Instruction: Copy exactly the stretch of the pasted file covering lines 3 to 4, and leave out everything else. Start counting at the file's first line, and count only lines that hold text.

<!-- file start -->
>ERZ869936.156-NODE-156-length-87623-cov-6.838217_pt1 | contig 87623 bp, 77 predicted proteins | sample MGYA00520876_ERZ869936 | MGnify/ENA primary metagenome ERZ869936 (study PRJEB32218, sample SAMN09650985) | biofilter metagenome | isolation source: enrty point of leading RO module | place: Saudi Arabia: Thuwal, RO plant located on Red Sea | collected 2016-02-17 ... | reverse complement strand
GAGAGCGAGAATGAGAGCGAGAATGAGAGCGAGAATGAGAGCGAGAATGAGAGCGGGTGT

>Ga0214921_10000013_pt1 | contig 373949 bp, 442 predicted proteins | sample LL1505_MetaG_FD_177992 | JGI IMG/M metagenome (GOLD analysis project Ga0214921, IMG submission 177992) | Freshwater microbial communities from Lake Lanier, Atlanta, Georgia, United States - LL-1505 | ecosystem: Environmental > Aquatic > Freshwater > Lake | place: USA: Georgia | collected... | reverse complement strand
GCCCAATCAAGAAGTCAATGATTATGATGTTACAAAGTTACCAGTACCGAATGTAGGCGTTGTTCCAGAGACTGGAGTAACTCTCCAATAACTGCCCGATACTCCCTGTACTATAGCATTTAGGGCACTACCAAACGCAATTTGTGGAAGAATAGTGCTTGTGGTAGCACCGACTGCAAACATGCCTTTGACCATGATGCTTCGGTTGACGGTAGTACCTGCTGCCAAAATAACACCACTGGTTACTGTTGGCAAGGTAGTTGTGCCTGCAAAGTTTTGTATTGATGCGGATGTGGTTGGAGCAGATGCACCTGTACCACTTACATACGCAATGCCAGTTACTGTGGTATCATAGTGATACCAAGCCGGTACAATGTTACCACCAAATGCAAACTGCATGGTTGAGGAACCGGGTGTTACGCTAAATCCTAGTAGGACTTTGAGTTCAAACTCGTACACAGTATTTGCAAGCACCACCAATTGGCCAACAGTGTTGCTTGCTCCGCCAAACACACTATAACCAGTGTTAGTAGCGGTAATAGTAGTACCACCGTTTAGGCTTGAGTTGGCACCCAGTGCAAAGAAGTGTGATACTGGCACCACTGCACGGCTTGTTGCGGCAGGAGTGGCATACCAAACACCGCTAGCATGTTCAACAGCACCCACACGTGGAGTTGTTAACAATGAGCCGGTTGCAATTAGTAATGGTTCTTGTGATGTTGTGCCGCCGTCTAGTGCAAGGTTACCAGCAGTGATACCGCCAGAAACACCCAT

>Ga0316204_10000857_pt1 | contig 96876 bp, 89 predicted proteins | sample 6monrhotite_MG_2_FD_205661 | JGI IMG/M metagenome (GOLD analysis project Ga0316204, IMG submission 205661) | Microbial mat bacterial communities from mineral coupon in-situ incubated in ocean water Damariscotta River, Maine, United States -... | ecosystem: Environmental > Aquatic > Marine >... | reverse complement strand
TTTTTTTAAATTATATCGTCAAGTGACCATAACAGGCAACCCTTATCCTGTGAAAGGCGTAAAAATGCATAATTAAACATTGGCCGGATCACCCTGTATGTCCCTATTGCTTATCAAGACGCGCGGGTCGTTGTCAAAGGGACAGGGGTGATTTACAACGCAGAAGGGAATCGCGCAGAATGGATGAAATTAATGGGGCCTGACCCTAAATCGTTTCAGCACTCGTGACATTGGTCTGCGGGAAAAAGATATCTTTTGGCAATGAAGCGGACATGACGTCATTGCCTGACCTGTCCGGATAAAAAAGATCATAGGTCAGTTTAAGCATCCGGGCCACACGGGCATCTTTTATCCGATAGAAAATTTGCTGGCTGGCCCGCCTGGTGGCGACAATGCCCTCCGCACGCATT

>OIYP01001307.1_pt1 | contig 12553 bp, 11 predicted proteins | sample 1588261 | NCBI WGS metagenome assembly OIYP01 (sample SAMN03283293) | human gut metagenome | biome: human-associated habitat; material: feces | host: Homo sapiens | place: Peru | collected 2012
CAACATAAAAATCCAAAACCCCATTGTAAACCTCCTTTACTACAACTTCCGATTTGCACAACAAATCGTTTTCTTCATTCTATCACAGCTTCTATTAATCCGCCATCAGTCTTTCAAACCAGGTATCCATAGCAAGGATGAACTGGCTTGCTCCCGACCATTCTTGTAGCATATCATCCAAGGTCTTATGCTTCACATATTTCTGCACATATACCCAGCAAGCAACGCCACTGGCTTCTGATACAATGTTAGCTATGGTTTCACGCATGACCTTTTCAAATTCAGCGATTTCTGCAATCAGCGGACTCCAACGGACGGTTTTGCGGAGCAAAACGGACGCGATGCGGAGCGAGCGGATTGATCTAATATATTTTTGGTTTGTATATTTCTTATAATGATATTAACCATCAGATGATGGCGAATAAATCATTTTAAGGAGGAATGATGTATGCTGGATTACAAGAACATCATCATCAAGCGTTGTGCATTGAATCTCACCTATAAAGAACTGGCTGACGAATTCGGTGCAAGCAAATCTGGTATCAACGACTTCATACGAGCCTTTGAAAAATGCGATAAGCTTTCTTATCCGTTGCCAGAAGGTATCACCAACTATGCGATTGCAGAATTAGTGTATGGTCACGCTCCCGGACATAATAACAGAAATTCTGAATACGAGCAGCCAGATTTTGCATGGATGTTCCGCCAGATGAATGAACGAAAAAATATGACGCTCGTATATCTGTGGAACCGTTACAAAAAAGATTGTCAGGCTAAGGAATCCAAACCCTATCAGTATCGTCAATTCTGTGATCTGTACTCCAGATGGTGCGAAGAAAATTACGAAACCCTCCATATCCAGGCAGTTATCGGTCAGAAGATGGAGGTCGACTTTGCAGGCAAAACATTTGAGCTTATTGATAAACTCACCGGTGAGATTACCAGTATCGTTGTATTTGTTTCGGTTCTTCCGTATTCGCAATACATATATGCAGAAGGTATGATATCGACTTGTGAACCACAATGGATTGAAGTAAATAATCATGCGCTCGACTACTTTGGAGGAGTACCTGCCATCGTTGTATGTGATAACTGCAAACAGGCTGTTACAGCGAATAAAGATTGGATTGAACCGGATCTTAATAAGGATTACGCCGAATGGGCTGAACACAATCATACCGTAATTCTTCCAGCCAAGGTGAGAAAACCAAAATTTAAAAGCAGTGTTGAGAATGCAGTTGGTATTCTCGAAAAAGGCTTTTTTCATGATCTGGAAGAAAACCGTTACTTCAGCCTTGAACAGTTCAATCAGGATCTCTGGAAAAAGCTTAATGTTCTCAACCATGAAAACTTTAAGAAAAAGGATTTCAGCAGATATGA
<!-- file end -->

>Ga0214921_10000013_pt1 | contig 373949 bp, 442 predicted proteins | sample LL1505_MetaG_FD_177992 | JGI IMG/M metagenome (GOLD analysis project Ga0214921, IMG submission 177992) | Freshwater microbial communities from Lake Lanier, Atlanta, Georgia, United States - LL-1505 | ecosystem: Environmental > Aquatic > Freshwater > Lake | place: USA: Georgia | collected... | reverse complement strand
GCCCAATCAAGAAGTCAATGATTATGATGTTACAAAGTTACCAGTACCGAATGTAGGCGTTGTTCCAGAGACTGGAGTAACTCTCCAATAACTGCCCGATACTCCCTGTACTATAGCATTTAGGGCACTACCAAACGCAATTTGTGGAAGAATAGTGCTTGTGGTAGCACCGACTGCAAACATGCCTTTGACCATGATGCTTCGGTTGACGGTAGTACCTGCTGCCAAAATAACACCACTGGTTACTGTTGGCAAGGTAGTTGTGCCTGCAAAGTTTTGTATTGATGCGGATGTGGTTGGAGCAGATGCACCTGTACCACTTACATACGCAATGCCAGTTACTGTGGTATCATAGTGATACCAAGCCGGTACAATGTTACCACCAAATGCAAACTGCATGGTTGAGGAACCGGGTGTTACGCTAAATCCTAGTAGGACTTTGAGTTCAAACTCGTACACAGTATTTGCAAGCACCACCAATTGGCCAACAGTGTTGCTTGCTCCGCCAAACACACTATAACCAGTGTTAGTAGCGGTAATAGTAGTACCACCGTTTAGGCTTGAGTTGGCACCCAGTGCAAAGAAGTGTGATACTGGCACCACTGCACGGCTTGTTGCGGCAGGAGTGGCATACCAAACACCGCTAGCATGTTCAACAGCACCCACACGTGGAGTTGTTAACAATGAGCCGGTTGCAATTAGTAATGGTTCTTGTGATGTTGTGCCGCCGTCTAGTGCAAGGTTACCAGCAGTGATACCGCCAGAAACACCCAT